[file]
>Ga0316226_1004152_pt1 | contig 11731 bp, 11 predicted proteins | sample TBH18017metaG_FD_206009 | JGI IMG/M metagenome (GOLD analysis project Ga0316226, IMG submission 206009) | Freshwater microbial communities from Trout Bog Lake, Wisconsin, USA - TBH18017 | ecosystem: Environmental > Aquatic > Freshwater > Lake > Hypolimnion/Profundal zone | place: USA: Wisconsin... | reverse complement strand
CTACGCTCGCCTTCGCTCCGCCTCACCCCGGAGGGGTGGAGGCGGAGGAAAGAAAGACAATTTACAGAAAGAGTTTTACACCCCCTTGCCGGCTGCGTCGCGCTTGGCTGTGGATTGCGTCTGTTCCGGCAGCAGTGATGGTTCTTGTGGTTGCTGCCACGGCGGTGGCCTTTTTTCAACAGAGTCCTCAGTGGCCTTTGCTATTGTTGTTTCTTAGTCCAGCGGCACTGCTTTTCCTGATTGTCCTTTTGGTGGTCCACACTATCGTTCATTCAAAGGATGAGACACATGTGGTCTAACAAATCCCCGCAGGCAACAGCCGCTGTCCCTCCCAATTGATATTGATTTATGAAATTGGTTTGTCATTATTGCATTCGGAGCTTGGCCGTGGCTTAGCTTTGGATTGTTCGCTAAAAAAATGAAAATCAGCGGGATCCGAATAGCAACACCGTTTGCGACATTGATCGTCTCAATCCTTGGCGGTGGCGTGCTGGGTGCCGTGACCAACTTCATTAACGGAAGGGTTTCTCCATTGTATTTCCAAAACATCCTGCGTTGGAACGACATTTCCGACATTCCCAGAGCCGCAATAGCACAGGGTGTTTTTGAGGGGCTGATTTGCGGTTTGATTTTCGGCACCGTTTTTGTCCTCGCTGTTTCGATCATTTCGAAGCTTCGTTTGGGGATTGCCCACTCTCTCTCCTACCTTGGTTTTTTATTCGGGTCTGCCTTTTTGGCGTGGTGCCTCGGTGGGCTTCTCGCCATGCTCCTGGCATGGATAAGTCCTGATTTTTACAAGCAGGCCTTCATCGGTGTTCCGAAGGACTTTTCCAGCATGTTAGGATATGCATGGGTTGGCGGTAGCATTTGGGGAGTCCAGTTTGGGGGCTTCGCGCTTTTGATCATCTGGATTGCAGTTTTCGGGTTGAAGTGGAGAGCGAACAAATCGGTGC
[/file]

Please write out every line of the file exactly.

>Ga0316226_1004152_pt1 | contig 11731 bp, 11 predicted proteins | sample TBH18017metaG_FD_206009 | JGI IMG/M metagenome (GOLD analysis project Ga0316226, IMG submission 206009) | Freshwater microbial communities from Trout Bog Lake, Wisconsin, USA - TBH18017 | ecosystem: Environmental > Aquatic > Freshwater > Lake > Hypolimnion/Profundal zone | place: USA: Wisconsin... | reverse complement strand
CTACGCTCGCCTTCGCTCCGCCTCACCCCGGAGGGGTGGAGGCGGAGGAAAGAAAGACAATTTACAGAAAGAGTTTTACACCCCCTTGCCGGCTGCGTCGCGCTTGGCTGTGGATTGCGTCTGTTCCGGCAGCAGTGATGGTTCTTGTGGTTGCTGCCACGGCGGTGGCCTTTTTTCAACAGAGTCCTCAGTGGCCTTTGCTATTGTTGTTTCTTAGTCCAGCGGCACTGCTTTTCCTGATTGTCCTTTTGGTGGTCCACACTATCGTTCATTCAAAGGATGAGACACATGTGGTCTAACAAATCCCCGCAGGCAACAGCCGCTGTCCCTCCCAATTGATATTGATTTATGAAATTGGTTTGTCATTATTGCATTCGGAGCTTGGCCGTGGCTTAGCTTTGGATTGTTCGCTAAAAAAATGAAAATCAGCGGGATCCGAATAGCAACACCGTTTGCGACATTGATCGTCTCAATCCTTGGCGGTGGCGTGCTGGGTGCCGTGACCAACTTCATTAACGGAAGGGTTTCTCCATTGTATTTCCAAAACATCCTGCGTTGGAACGACATTTCCGACATTCCCAGAGCCGCAATAGCACAGGGTGTTTTTGAGGGGCTGATTTGCGGTTTGATTTTCGGCACCGTTTTTGTCCTCGCTGTTTCGATCATTTCGAAGCTTCGTTTGGGGATTGCCCACTCTCTCTCCTACCTTGGTTTTTTATTCGGGTCTGCCTTTTTGGCGTGGTGCCTCGGTGGGCTTCTCGCCATGCTCCTGGCATGGATAAGTCCTGATTTTTACAAGCAGGCCTTCATCGGTGTTCCGAAGGACTTTTCCAGCATGTTAGGATATGCATGGGTTGGCGGTAGCATTTGGGGAGTCCAGTTTGGGGGCTTCGCGCTTTTGATCATCTGGATTGCAGTTTTCGGGTTGAAGTGGAGAGCGAACAAATCGGTGC